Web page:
The “nothing to hide” response – what it should really say

When people object to surveillance they are told rather tritely that if they have nothing to hide, they have nothing to fear. I think that’s a bogus argument because it conveniently overlooks the dimension of power and control. But what I found interesting was the comment in “The spy in the coffee machine” (O’Hara & Shadbolt, 2008), where they say:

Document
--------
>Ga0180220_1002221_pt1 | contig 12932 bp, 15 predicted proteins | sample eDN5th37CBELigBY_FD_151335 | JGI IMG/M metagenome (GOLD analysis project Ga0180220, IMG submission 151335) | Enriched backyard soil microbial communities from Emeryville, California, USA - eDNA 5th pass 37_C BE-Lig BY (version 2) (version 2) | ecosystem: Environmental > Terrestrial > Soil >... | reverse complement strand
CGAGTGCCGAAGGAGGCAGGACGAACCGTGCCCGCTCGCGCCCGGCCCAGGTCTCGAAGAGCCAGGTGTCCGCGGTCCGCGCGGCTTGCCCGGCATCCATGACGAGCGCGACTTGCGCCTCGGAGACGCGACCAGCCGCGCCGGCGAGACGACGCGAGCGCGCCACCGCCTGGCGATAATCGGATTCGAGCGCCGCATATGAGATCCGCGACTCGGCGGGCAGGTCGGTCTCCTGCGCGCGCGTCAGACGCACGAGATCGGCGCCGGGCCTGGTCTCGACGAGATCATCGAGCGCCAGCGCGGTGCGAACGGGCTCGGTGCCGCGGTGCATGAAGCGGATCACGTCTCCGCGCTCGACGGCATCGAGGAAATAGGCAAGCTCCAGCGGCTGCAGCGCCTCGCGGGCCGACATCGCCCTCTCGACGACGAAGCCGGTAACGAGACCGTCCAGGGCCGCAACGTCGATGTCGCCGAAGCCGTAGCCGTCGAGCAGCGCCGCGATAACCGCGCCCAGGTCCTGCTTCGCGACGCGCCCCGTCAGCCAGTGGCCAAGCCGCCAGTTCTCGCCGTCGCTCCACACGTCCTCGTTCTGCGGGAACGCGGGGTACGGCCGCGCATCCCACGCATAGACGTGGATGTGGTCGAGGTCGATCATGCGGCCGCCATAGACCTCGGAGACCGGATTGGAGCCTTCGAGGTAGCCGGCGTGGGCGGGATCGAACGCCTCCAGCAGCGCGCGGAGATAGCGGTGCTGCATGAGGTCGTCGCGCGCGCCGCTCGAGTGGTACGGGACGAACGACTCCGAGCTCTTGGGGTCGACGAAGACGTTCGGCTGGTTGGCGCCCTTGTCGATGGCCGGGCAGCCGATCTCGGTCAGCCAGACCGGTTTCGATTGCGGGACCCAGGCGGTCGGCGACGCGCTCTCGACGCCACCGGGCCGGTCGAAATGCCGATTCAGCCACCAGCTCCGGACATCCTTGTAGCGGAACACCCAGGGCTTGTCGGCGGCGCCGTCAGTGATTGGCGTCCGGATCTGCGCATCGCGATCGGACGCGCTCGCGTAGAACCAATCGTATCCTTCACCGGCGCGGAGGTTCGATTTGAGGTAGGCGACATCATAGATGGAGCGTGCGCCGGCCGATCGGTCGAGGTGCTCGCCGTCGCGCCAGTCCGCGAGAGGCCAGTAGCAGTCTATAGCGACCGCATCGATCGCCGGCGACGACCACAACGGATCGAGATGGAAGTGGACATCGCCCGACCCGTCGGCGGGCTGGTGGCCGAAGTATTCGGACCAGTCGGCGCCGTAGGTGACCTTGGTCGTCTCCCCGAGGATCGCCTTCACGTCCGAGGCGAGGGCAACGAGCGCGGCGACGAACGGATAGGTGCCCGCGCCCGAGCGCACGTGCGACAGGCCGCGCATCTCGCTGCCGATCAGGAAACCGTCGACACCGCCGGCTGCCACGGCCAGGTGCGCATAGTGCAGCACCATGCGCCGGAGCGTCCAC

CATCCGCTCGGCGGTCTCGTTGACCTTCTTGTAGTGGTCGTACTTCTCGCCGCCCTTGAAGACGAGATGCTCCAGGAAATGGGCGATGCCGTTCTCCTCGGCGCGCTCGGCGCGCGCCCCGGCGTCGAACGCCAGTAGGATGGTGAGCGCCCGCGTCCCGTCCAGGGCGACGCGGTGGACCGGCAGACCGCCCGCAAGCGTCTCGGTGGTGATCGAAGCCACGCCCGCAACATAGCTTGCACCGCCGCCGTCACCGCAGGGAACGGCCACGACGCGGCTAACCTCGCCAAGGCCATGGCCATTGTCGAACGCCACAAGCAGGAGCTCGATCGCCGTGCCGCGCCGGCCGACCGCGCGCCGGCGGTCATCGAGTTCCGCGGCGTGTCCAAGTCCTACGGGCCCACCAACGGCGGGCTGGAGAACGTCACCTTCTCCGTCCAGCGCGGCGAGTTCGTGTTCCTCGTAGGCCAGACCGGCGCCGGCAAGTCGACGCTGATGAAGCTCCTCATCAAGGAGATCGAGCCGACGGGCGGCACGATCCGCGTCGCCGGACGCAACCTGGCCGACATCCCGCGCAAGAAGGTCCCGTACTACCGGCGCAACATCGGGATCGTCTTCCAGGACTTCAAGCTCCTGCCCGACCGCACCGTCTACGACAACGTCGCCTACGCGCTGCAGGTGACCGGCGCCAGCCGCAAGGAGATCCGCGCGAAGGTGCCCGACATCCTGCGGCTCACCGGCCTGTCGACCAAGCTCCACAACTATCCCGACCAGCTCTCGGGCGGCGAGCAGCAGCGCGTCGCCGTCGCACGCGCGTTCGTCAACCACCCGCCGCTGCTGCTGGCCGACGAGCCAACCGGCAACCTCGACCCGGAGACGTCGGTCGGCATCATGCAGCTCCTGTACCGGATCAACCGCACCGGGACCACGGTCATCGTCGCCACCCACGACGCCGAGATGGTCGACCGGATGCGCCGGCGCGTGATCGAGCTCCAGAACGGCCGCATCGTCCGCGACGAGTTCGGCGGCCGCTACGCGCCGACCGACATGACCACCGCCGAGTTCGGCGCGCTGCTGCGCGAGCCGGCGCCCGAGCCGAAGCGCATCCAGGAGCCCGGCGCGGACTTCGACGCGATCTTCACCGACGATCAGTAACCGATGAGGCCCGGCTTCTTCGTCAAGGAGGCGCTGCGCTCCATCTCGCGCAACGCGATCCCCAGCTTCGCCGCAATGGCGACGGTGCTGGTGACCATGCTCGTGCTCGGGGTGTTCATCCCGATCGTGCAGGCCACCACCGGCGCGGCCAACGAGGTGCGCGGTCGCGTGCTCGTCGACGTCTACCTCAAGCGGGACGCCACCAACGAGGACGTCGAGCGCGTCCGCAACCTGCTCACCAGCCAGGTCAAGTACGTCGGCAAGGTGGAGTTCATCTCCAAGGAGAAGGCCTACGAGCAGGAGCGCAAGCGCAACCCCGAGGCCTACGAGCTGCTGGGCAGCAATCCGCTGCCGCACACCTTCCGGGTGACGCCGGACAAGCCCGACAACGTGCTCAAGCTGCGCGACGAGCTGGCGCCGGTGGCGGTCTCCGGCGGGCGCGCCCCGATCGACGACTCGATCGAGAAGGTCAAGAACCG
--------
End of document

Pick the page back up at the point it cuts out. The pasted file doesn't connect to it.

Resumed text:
A response that would be correct, but somewhat less persuasive, would be “if you keep within the law, and the government keeps within the law, and its employees keep within the law, and the computer holding the database doesn’t screw up, and the system is carefully designed according to well-understood software engineering principles and maintained properly, and the government doesn’t scrimp on the outlay, and all the data are entered carefully, and the police are adequately trained to use the system, and the system isn’t hacked into, and your identity isn’t stolen, and the local hardware functions well, you have nothing to fear”.

 

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